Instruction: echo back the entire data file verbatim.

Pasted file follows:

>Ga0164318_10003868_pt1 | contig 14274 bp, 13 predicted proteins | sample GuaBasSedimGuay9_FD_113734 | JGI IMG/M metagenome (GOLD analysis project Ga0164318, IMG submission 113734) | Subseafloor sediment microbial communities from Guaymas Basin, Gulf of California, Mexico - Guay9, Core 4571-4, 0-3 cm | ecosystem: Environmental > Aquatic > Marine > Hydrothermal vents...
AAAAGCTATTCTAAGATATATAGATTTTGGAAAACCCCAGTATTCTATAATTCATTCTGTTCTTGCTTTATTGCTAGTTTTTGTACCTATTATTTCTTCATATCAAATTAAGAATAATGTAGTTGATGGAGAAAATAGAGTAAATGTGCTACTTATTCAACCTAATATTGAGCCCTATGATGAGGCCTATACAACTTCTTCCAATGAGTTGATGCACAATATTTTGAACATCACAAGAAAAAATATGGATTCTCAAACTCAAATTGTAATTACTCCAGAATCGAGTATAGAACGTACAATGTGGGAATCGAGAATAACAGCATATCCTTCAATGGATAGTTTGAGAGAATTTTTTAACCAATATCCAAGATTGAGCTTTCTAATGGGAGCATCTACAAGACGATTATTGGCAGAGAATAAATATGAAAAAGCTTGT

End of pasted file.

>Ga0164318_10003868_pt1 | contig 14274 bp, 13 predicted proteins | sample GuaBasSedimGuay9_FD_113734 | JGI IMG/M metagenome (GOLD analysis project Ga0164318, IMG submission 113734) | Subseafloor sediment microbial communities from Guaymas Basin, Gulf of California, Mexico - Guay9, Core 4571-4, 0-3 cm | ecosystem: Environmental > Aquatic > Marine > Hydrothermal vents...
AAAAGCTATTCTAAGATATATAGATTTTGGAAAACCCCAGTATTCTATAATTCATTCTGTTCTTGCTTTATTGCTAGTTTTTGTACCTATTATTTCTTCATATCAAATTAAGAATAATGTAGTTGATGGAGAAAATAGAGTAAATGTGCTACTTATTCAACCTAATATTGAGCCCTATGATGAGGCCTATACAACTTCTTCCAATGAGTTGATGCACAATATTTTGAACATCACAAGAAAAAATATGGATTCTCAAACTCAAATTGTAATTACTCCAGAATCGAGTATAGAACGTACAATGTGGGAATCGAGAATAACAGCATATCCTTCAATGGATAGTTTGAGAGAATTTTTTAACCAATATCCAAGATTGAGCTTTCTAATGGGAGCATCTACAAGACGATTATTGGCAGAGAATAAATATGAAAAAGCTTGT